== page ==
GitLab and IBM today announced that GitLab’s continuous integration/continuous delivery (CI/CD) platform will become an element of IBM’s Cloud Pak offerings. IBM specifically created Cloud Paks to enable IT teams to build applications that leverage artificial intelligence (AI) capabilities. Cloud Paks are a series of microservices-based frameworks, built using containers, that make it simpler for developers to consume IBM software. As part of this alliance, IBM will be providing support for the GitLab Ultimate for IBM Cloud Paks offering.
Vick Kelkar, director of alliances for GitLab, says this latest alliance extends GitLab’s existing relationship with IBM into the realm of applications that use AI technologies made available through the IBM Watson portfolio.
Kelkar says that approach will enable IT organizations to deploy an instance of the GitLab CI/CD platform alongside the Red Hat OpenShift application development and deployment platform, which is based on Kubernetes. AI-enabled applications can then be developed and deployed on multiple clouds, as well as in on-premises IT environments running, for example, an IBM Z series mainframe, Kelkar says.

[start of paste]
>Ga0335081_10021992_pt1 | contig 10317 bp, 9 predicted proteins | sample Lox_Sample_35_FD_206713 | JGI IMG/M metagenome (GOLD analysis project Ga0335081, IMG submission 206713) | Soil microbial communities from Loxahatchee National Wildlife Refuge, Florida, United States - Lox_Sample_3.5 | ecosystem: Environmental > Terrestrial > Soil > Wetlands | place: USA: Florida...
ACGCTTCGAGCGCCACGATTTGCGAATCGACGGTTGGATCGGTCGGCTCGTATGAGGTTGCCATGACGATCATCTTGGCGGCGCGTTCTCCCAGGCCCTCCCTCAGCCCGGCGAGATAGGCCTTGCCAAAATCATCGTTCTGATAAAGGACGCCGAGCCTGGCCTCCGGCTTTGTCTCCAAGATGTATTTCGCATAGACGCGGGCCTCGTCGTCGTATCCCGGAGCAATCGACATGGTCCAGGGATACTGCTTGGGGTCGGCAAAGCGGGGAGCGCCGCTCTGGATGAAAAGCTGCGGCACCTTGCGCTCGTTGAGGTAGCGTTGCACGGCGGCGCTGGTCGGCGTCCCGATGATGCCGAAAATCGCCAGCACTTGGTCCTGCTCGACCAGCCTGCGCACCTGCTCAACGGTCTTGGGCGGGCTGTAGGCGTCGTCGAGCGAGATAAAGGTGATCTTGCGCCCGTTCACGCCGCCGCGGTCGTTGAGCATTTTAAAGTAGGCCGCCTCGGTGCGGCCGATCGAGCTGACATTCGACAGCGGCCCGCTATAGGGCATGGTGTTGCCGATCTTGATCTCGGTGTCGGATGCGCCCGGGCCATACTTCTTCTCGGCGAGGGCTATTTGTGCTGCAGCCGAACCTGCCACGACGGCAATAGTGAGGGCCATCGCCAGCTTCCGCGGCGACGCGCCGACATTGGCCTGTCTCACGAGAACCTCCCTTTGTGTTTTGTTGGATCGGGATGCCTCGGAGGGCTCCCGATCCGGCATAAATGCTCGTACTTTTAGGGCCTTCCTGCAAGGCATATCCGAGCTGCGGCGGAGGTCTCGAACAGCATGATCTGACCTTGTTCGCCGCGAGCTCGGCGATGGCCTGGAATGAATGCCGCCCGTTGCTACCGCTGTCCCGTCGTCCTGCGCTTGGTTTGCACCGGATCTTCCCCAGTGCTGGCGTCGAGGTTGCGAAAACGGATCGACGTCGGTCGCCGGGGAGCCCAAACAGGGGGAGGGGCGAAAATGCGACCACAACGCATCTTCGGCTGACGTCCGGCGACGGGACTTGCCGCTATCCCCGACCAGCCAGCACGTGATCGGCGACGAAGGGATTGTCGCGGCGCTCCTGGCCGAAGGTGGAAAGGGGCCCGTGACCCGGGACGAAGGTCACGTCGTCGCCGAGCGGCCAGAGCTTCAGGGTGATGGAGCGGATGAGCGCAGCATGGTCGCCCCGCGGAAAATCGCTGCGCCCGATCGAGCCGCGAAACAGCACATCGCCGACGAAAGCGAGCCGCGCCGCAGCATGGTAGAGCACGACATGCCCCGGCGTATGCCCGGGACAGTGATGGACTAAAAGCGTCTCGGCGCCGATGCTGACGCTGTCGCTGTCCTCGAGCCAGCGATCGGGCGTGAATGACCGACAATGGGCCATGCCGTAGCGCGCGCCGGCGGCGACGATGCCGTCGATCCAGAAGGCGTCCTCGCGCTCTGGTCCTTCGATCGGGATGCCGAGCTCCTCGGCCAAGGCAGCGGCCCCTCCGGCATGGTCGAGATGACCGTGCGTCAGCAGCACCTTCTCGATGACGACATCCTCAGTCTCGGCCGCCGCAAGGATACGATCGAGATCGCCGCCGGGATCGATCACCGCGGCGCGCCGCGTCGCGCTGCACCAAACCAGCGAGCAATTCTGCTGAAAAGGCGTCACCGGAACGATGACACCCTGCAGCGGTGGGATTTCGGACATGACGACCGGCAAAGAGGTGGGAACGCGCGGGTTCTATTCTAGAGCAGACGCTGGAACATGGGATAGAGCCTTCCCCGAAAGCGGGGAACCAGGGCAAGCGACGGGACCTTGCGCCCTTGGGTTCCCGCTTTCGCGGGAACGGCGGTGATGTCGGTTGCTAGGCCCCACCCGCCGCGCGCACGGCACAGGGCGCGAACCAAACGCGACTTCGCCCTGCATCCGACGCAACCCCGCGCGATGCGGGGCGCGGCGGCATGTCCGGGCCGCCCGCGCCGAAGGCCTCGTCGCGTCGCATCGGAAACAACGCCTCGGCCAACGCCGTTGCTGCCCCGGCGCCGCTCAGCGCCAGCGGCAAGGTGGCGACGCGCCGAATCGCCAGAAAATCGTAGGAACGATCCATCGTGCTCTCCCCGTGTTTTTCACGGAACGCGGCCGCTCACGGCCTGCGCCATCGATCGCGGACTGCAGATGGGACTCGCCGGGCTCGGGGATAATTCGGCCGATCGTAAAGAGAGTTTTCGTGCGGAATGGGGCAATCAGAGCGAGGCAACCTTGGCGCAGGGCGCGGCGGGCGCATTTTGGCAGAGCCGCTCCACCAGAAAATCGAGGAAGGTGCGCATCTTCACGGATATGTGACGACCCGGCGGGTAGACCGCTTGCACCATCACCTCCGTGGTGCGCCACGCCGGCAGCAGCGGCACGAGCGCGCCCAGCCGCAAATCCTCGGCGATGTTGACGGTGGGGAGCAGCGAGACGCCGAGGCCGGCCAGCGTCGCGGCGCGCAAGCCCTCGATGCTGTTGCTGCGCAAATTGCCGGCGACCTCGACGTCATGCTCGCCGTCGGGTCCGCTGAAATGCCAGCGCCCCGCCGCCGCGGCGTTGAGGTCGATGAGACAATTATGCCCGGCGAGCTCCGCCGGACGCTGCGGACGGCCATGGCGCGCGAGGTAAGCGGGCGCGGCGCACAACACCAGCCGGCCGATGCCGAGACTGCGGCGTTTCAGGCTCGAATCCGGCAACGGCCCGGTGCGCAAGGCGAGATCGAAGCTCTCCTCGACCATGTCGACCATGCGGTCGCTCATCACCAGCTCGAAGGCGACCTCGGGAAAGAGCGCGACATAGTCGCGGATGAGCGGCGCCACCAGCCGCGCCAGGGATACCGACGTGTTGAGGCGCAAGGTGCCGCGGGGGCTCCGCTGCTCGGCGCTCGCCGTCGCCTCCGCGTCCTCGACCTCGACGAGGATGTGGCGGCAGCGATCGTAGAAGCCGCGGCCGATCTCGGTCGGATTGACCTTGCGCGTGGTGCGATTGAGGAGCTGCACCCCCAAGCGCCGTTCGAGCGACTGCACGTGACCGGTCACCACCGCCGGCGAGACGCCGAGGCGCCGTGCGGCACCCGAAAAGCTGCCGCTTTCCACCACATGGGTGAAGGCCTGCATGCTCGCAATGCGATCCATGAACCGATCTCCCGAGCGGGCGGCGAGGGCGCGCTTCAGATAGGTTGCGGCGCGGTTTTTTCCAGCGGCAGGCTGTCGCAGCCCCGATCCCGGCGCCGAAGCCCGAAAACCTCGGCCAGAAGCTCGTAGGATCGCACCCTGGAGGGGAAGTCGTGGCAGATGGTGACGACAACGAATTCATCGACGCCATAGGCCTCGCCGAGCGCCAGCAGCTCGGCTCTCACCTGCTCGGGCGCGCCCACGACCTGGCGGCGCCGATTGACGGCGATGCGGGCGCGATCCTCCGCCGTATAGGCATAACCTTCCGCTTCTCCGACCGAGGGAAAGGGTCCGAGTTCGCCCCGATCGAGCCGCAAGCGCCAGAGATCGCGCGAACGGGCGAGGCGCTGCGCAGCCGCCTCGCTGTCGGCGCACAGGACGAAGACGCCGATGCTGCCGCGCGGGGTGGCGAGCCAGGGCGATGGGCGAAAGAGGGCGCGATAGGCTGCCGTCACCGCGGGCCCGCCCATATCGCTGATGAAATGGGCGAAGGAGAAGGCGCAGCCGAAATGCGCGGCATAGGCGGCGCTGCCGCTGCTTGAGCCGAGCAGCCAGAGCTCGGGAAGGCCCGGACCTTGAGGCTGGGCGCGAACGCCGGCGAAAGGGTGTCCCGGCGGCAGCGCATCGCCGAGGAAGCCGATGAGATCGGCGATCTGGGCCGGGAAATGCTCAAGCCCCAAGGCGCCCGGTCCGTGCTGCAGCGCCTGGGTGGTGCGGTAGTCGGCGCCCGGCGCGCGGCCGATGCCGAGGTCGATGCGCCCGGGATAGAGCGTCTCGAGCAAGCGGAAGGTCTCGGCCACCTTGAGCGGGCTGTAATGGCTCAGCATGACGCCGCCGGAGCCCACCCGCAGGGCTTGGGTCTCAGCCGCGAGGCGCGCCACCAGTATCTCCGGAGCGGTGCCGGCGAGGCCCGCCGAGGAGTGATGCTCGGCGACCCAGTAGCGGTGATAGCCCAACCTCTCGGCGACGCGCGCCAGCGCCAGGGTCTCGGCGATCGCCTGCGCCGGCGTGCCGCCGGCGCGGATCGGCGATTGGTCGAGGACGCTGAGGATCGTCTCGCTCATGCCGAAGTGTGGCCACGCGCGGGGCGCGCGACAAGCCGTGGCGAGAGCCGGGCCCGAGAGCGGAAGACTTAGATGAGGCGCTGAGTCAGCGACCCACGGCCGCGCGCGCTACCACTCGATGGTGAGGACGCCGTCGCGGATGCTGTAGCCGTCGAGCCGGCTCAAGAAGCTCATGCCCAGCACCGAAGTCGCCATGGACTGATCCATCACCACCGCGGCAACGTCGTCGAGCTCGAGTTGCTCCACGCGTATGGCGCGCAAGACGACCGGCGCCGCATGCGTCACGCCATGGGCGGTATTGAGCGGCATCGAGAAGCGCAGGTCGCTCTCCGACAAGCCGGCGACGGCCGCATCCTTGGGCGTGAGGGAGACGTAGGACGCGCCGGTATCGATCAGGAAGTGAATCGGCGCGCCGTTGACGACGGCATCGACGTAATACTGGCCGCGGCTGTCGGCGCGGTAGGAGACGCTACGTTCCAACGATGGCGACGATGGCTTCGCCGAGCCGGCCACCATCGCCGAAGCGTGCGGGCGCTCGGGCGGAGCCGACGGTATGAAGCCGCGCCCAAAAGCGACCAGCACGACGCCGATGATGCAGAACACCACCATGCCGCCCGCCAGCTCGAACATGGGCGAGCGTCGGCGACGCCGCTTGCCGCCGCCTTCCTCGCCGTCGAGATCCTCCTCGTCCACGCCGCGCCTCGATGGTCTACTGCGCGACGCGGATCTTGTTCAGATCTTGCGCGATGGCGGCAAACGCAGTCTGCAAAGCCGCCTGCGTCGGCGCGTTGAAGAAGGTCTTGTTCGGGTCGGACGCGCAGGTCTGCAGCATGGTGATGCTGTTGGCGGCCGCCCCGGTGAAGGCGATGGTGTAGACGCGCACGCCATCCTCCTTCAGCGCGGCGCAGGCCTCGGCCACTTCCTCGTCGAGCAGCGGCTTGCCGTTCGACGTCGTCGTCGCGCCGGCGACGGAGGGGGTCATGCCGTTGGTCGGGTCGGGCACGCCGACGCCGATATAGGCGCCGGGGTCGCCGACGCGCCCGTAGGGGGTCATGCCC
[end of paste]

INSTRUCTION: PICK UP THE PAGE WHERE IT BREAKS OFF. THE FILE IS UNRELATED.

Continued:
The alliance with GitLab comes as IBM beefs up its application development and deployment prowess. IBM’s November 2020 move to acquire Instana was seen as a way to shore up its application performance management (APM) capabilities. Much of that effort can be traced to the $34 billion IBM spent in 2019 to acquire Red Hat. IBM, of course, has its own application release automation tools, but the alliance with GitLab provides IBM with an integrated DevOps platform that can more flexibly support a wider range of application development and deployment scenarios.
IBM is betting that future applications, to varying degrees, will have embedded AI capabilities. Most of those AI-enabled applications are built in containers. While there are many options for embedding AI technologies in applications, as the Red Hat OpenShift platform gains traction, it’s clear IBM is trying to make it simpler for DevOps teams to embed Watson technologies within their workflows.
In the meantime, CI/CD platform providers are jockeying for position in the race to become the standard on which next-generation applications are built. The biggest challenge, however, may not be the AI technologies themselves as much as melding machine learning operations (MLOps) processes – which data science teams rely on to construct AI models – with the DevOps processes needed to build applications.
At present, most AI models take about six months to create and are updated infrequently. Over time, the rate at which AI models are updated will increase. But at the moment, each time an AI model is updated it must be reintegrated into applications that often are updated multiple times a month.
As AI models start to proliferate across DevOps workflows, a better mechanism for melding these processes will have to be decided.